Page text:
2.0 Basis of this work
This dictionary is a comprehensive listing of approximately 25,000 Cebuano roots with English explanations of their meanings and uses and an indication of the affixational system to which each root is subject, with ample illustrations. Most of the forms here listed are taken from written sources or from taped oral sources of Cebuano of nearly a million words, gathered from all over the Cebuano speech area and covering a wide range of topics and styles. The written sources are some 400 issues of Cebuano publications: Bisaya, Silaw, and Bag-ong Suga, a few novenas, novels, and other collections that have been published.5 About ninety percent of the forms here listed come from these oral or printed sources. Forms which did not occur in these sources but which were well known to me or at least one of the members of the staff that composed this dictionary are also included. Further, any form which occurred in our sources which was not known to our personnel was not included.6 Although there are numerous published sources of Cebuano forms—dictionaries and anthropological and biological studies, we have not taken any forms from them that could not be confirmed directly from our texts or informants.[ix]
The collection, transcription, and classification of the texts was carried out by a large staff in Cebu City, originating from all over the Cebuano speech area. The final stage, the writing up of the definitions, was carried by a small staff, exclusively native speakers of Cebuano now resident in Cebu: Miss E. Agapay, of Malitbog, Leyte, but also a long time resident of Talibon, Bohol, and in Guihulngan, Negros Oriental; Nicolas Ampatin, of Malitbog, Leyte; Abel Angus, of Tudela, Camotes; José Dioko, of Malaboyoc, Cebu; Mrs. E. Emnace, of Dumanjug, Cebu; Atty. A. Estorco, of Guihulngan, Negros Oriental; Everett Mendoza, of Maasin, Leyte; Mrs. D. Ag. Villondo, of Dumanjug, Cebu, but also a long time resident of Ozamis City, and Molave, Zamboanga del Sur.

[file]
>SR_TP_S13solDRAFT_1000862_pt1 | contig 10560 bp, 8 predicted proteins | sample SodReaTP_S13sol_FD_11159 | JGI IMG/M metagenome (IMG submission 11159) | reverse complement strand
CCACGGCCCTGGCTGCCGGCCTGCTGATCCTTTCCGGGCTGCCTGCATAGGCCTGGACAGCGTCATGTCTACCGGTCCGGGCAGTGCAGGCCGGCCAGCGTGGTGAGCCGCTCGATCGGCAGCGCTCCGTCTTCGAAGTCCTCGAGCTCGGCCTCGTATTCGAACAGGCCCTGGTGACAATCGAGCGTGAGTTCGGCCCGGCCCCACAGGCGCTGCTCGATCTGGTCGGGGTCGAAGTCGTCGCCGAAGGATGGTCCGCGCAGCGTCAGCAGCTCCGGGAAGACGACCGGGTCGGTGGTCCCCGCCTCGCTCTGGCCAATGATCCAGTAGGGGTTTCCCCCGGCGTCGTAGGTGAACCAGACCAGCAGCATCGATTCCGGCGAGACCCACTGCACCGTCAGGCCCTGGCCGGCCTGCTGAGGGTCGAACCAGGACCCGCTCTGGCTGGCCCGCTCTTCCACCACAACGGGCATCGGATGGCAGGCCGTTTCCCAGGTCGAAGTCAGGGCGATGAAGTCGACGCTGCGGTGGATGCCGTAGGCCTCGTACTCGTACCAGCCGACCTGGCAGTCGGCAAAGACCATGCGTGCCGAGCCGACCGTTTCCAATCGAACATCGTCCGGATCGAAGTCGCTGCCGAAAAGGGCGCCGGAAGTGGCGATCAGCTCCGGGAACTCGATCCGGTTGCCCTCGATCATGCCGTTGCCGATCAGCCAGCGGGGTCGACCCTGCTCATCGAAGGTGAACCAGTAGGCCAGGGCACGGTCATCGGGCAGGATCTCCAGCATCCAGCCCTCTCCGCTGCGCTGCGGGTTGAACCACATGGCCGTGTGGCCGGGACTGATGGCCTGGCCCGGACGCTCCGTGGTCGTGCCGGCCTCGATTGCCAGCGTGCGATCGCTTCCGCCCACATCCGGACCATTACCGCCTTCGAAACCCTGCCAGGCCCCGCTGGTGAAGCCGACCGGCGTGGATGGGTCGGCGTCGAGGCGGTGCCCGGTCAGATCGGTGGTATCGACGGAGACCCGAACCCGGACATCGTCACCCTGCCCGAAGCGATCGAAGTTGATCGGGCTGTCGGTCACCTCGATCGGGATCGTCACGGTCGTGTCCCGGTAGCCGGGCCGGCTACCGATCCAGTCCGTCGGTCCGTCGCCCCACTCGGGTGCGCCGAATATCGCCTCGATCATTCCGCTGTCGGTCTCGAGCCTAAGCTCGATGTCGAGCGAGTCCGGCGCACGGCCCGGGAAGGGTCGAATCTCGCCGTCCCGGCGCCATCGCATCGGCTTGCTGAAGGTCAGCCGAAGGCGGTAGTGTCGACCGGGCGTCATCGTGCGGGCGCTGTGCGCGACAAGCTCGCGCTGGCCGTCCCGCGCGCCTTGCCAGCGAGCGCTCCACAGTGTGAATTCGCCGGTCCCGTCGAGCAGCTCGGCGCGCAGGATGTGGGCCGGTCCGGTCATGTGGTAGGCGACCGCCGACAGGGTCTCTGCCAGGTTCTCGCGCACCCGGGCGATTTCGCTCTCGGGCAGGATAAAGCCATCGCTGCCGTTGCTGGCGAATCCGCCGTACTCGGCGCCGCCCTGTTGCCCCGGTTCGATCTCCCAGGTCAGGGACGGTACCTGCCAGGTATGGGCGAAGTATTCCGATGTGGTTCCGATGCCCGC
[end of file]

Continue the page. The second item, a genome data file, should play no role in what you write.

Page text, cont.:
2.2 Other sources
The scientific names for plants and shells are based upon specimens which were gathered and identified with their Cebuano names by reliable informants. The specimens were compared against the available literature, and where identification was certain, scientific names were given. Our scientific names for plants are taken from the following sources (in order—plants not listed in the first were referred to the second, those not in the first or second were referred to the third, and so forth): Brown, Quisumbing, Merrill, Steiner. For shellfish, we give no scientific names but follow the English terminology of Abbott, 1962. For the fishes and birds, we relied mainly on pictures for Cebuano identification. For fish available in the local markets, we could examine actual specimens. The scientific names of fish follow those given by Herre (1953) and for birds by Delacour and Myer.
We made heavy use of the anthropological sources listed in the bibliography but independently checked all information incorporated and used terminology listed in them only insofar as we could corroborate it.
The following chart gives the Cebuano phonemes and the articulation:
|high- or mid-front||low central||high- or mid-back|
In addition there is a fourth mid-central vowel which occurs dialectally (Bohol, Southern Leyte, Southern Cebu, and other scattered areas) but is not found in the dialect of Cebu City and is not transcribed here.7 The palatal stop /j/ in many dialects does not contrast with the cluster /dy/. In the dialect of the Camotes Islands there is also a voiced spirant /z/ which derives historically from /y/ but contrasts with /y/ currently.